DULUTH — Video shows Dennis Edlund driving his car out of the parking lot at Gateway Towers in downtown Duluth and onto Michigan Street at 5:13 p.m. on June 2.
Edlund, a railroad buff, had been visiting the train museum at the Depot, and apparently took a ride on an excursion train. He was on his way home to Centerville, Minnesota, in the northern Twin Cities suburbs.
But as Edlund pulled out of the parking lot, he made what would be a fatal mistake. He turned the wrong way, right, onto the one-way road and into the face of oncoming Michigan Street traffic exiting off Interstate 35 into downtown.
No one knows why he turned the wrong way. And it now appears no one ever will.
Details of the crash investigation from the final Minnesota State Patrol Crash Reconstruction Report obtained by the News Tribune give no clues as to why Edlund went the wrong way and kept going for miles, at speeds well over 55 mph, either not realizing or not correcting his mistake.
Roads were clear and dry, the weather was sunny, temperatures were in the 70s. Edlund was reportedly in good health.
'Going to get killed'
Reports of a wrong-way driver on the freeway began flooding 911 within two minutes, by 5:15.
Edlund, two days short of his 78th birthday, kept driving south on northbound I-35, directly against oncoming traffic. The maroon 2009 Hyundai Sonata four-door sedan drove past the ramp off the Blatnik Bridge from Superior, past the 21st Avenue West/Highway 53 interchange, and under 27th Avenue West. That's where Edlund caused a three-vehicle crash as oncoming traffic scrambled to avoid hitting him. A Kia OSX with three occupants, a Land Rover Discovery with two occupants and a Dodge Avenger with four occupants crashed into each other as Edlund sped by. Two people in the Avenger suffered minor injuries.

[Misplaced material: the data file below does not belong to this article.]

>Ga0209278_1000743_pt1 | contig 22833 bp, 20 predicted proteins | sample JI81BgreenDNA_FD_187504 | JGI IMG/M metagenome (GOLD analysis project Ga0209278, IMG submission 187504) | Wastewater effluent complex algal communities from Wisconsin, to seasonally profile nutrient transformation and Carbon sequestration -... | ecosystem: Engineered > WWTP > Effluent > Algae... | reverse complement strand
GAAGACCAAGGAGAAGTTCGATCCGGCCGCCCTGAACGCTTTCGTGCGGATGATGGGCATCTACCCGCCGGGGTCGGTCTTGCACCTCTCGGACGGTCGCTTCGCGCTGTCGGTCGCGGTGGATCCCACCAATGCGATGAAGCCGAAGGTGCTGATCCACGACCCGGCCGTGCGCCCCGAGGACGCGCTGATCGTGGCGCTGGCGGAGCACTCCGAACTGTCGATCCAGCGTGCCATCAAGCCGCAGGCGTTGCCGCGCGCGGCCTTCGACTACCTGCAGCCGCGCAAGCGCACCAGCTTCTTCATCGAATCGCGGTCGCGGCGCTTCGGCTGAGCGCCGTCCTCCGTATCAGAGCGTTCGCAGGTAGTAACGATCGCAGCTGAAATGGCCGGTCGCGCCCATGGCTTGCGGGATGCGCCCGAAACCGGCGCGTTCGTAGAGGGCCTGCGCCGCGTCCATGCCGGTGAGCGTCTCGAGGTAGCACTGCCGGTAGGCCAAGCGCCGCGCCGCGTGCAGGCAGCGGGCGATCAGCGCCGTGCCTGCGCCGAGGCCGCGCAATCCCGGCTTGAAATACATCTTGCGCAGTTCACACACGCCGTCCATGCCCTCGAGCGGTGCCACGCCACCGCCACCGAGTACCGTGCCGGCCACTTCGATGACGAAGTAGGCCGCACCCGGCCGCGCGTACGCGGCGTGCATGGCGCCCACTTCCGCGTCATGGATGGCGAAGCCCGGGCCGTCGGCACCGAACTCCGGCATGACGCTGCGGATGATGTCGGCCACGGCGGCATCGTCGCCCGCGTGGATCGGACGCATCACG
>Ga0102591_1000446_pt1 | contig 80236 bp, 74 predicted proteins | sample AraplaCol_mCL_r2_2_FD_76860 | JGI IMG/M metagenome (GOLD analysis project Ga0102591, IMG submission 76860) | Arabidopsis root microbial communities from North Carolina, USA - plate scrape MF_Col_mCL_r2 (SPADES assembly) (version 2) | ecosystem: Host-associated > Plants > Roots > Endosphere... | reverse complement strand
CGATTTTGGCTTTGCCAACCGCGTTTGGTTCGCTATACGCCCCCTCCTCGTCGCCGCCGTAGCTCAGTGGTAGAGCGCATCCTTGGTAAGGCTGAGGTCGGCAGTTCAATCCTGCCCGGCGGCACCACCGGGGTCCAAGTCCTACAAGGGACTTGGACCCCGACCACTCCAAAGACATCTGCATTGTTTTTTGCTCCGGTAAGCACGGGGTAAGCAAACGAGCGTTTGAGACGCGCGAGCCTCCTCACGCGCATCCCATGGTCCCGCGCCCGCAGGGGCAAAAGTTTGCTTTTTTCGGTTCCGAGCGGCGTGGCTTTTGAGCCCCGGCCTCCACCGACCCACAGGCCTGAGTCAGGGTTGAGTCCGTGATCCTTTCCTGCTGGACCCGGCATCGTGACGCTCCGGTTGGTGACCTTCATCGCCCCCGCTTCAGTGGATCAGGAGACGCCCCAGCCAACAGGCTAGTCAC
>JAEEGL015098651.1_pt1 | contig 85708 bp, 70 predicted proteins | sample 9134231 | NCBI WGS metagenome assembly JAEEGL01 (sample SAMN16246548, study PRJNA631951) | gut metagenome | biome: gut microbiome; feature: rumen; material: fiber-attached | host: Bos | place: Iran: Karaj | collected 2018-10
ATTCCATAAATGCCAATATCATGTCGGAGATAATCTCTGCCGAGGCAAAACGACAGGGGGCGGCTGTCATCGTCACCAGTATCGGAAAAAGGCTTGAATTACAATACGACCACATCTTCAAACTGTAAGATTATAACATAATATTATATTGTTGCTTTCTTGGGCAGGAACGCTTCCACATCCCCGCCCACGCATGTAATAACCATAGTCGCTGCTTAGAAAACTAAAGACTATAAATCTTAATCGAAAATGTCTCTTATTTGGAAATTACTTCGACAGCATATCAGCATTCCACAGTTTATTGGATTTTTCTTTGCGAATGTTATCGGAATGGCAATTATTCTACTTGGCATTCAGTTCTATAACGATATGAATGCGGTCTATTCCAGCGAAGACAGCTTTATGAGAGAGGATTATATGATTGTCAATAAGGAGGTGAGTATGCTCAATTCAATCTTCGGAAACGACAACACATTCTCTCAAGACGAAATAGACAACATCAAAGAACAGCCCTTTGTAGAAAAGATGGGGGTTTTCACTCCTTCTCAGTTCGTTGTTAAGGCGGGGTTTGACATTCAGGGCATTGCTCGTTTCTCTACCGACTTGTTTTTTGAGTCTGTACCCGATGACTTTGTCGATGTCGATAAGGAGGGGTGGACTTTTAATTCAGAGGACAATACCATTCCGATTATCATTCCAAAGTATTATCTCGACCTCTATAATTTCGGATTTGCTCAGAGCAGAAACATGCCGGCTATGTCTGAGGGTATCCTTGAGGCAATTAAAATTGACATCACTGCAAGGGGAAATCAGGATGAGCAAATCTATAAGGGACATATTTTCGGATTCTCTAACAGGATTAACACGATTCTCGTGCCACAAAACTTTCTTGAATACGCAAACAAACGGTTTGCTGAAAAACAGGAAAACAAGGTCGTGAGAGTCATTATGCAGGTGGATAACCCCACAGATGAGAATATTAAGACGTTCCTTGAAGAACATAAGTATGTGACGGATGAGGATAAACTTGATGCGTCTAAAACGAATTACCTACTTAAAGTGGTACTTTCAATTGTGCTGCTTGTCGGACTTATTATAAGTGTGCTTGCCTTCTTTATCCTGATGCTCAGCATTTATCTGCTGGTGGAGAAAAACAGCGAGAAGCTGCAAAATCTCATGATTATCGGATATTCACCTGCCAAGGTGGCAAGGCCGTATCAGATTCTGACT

Sara Peterson said she was driving north near the 27th Avenue West exit when she saw Edlund's car coming toward her on the freeway's shoulder. She slammed on her brakes as much as she could and moved over enough to let the vehicle pass without a collision.
"It was unreal. You just don't expect to see that. Just very, very scary," she said the night of the crash, estimating that the wrong-way car was going 60 to 65 mph.
Edlund inexplicably kept going south in the northbound lane of I-35, then headed off the freeway, up the exit ramp from U.S. Highway 2, then onto the Bong Bridge toward Superior, still going the wrong way at speeds estimated by the State Patrol at well over 55 mph.
George Kane said he thought he and his wife were going to die on the Duluth side of the bridge. He was stuck between the bridge's side rail on the right and a utility truck in the left with seemingly no way to avoid a head-on collision with the Sonata.
"All of a sudden, out of nowhere, we look up, and there's a car just barreling right at us. I mean, he was flying," Kane told the News Tribune the night of the crash. "I just hit the brakes as hard as I could and it was so close, I just knew we were going to get hit. I said to my wife afterwards, I didn't think for a second that we weren't going to get killed. I was just wondering how hard the impact was going to be."
Somehow, the truck alongside him moved far enough over to allow Edlund to swerve around Kane's vehicle, completely avoiding a collision.
But near the center span of the Bong Bridge, the wrong-way trip ended with Edlund's car smashing into a Dodge pickup truck driven by Lawrence Helmbrecht-LaPointe of Duluth, then careening another 350 feet before striking a Toyota RAV-4 SUV driven by Collin Peterson of Superior.
Minnesota State Patrol accident investigators said they believe Edlund was thrown into his car's windshield, and then into the passenger seat, upon impact with the pickup. Momentum then carried the car farther south and into the oncoming Toyota.